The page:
In export terms, they need access to growth capital, help in identifying new markets to expand to, advice on market entry and planning, and access to key customers (to supplement the ones they already picked up as rookies).
They need access to key decision makers fast and can not waste time – or their recognised talent – on dud leads. A group like Billabong or Cochlear was probably in this category 10 years ago, but with some clever strategy and advice the rest is history.
The third is “exporting and beyond” segment. They are truly ‘veterans’ or ‘seasoned players’. They have made it, they have the scores on the board but want to widen and deepen the global penetration of their business.
They have moved beyond traditional exporting and importing, and want to learn new techniques to establish a permanent in-market presence off shore. As a result the seasoned players need a sophisticated service offering of access to in-market service providers, high market intelligence and business leads, help with identifying strategic partners, advice on brand positioning, market dynamics and key customers.
The seasoned players can’t afford to muck around and they need access to high level decision makers in politics, business and government. This is where the ‘government badge’ of Austrade really can make a difference, especially in countries that have strong government involvement in commercial life.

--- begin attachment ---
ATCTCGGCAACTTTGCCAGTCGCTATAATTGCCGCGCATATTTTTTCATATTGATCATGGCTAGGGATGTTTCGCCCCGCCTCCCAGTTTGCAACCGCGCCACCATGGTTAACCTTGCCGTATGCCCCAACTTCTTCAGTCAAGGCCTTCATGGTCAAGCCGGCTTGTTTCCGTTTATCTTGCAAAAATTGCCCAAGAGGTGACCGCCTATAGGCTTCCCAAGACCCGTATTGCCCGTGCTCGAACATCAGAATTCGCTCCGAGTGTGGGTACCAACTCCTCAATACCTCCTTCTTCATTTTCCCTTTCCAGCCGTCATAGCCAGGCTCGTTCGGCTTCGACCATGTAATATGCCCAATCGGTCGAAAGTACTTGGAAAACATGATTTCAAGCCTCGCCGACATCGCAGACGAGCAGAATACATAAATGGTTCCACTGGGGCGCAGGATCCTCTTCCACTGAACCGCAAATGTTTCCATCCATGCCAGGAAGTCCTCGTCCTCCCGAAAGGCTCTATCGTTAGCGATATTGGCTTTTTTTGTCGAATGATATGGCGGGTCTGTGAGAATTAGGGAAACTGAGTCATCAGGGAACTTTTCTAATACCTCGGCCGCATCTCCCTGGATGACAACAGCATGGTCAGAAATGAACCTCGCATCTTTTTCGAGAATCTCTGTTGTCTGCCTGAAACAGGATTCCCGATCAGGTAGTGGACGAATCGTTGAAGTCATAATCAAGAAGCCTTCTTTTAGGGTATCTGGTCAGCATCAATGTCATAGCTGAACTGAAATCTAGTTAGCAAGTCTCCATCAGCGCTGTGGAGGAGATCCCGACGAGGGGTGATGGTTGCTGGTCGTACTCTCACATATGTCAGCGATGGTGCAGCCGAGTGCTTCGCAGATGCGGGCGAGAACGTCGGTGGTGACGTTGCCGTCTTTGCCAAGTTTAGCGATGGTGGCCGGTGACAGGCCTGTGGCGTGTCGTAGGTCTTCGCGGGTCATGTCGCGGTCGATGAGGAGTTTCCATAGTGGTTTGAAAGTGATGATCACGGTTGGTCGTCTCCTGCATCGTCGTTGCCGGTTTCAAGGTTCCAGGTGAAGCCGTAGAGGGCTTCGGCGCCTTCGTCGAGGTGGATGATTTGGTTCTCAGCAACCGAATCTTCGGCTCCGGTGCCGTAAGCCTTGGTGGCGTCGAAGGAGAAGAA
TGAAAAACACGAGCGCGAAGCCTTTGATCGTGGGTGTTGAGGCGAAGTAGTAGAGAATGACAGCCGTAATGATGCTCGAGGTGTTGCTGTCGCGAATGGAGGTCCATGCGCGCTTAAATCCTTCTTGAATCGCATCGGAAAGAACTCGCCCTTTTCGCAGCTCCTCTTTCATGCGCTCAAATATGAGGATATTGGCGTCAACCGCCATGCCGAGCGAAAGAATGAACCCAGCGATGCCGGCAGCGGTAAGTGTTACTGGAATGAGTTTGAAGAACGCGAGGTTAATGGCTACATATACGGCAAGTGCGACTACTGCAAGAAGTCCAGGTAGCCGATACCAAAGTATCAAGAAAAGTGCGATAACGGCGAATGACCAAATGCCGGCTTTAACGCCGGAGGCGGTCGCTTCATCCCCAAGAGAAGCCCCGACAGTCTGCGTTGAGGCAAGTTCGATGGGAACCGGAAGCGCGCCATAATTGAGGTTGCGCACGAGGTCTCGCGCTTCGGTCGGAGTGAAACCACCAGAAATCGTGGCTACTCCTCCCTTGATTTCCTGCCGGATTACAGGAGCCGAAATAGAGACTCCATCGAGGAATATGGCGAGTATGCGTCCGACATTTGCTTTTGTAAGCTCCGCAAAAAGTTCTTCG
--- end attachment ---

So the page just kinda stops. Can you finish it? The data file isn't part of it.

For instance, if a major engineering consultancy is bidding on a major project in Western China, the influence that the senior trade commissioner has back in Beijing can really matter. In developed countries too, a lot of business is defence, education, health and infrastructure, is government to government, and Austrade has a major role to play. The seasoned player knows that it is important to have access to people in high places and they expect the Austrade network to develop that sort of high level access that could not get operating on their own steam.
In many ways, there is a fourth segment – or at least an extension of the third – the truly international global business. These are in many ways in the ‘hall of fame’ of Australian global business players.
The top 100 Australian global businesses featured in a special issue of The Diplomat magazine earlier this year. Many of the names would be familiar to you all – BHP Billiton, Rio Tinto, Woodside, Macquarie Bank and the like – but also some unexpected mentions like the aforementioned Billabong, and companies who are very familiar to Austrade like Cochlear, Mincom and Servcorp.
Many of these success stories also use the services of the Austrade network which will be helpful to SMEs wanting to access the global networks of their bigger corporate brothers and sisters. Not every rookie or rising star will make the final segment – nor would they want to – but having access to the Hall of Fame is important.
In 10 years time, no doubt, some of the minnows in the first and second segments will be major players on the international business stage – just as companies like Billabong have over the past decade or so. But either way, Australia will have a new generation of exporters coming through to ensure that there’s plenty of dynamism, innovation and growth in our globally-focused economy.
*Tim Harcourt is chief economist at Austrade and author of Beyond Our Shores www.austrade.gov.au/economistscorner.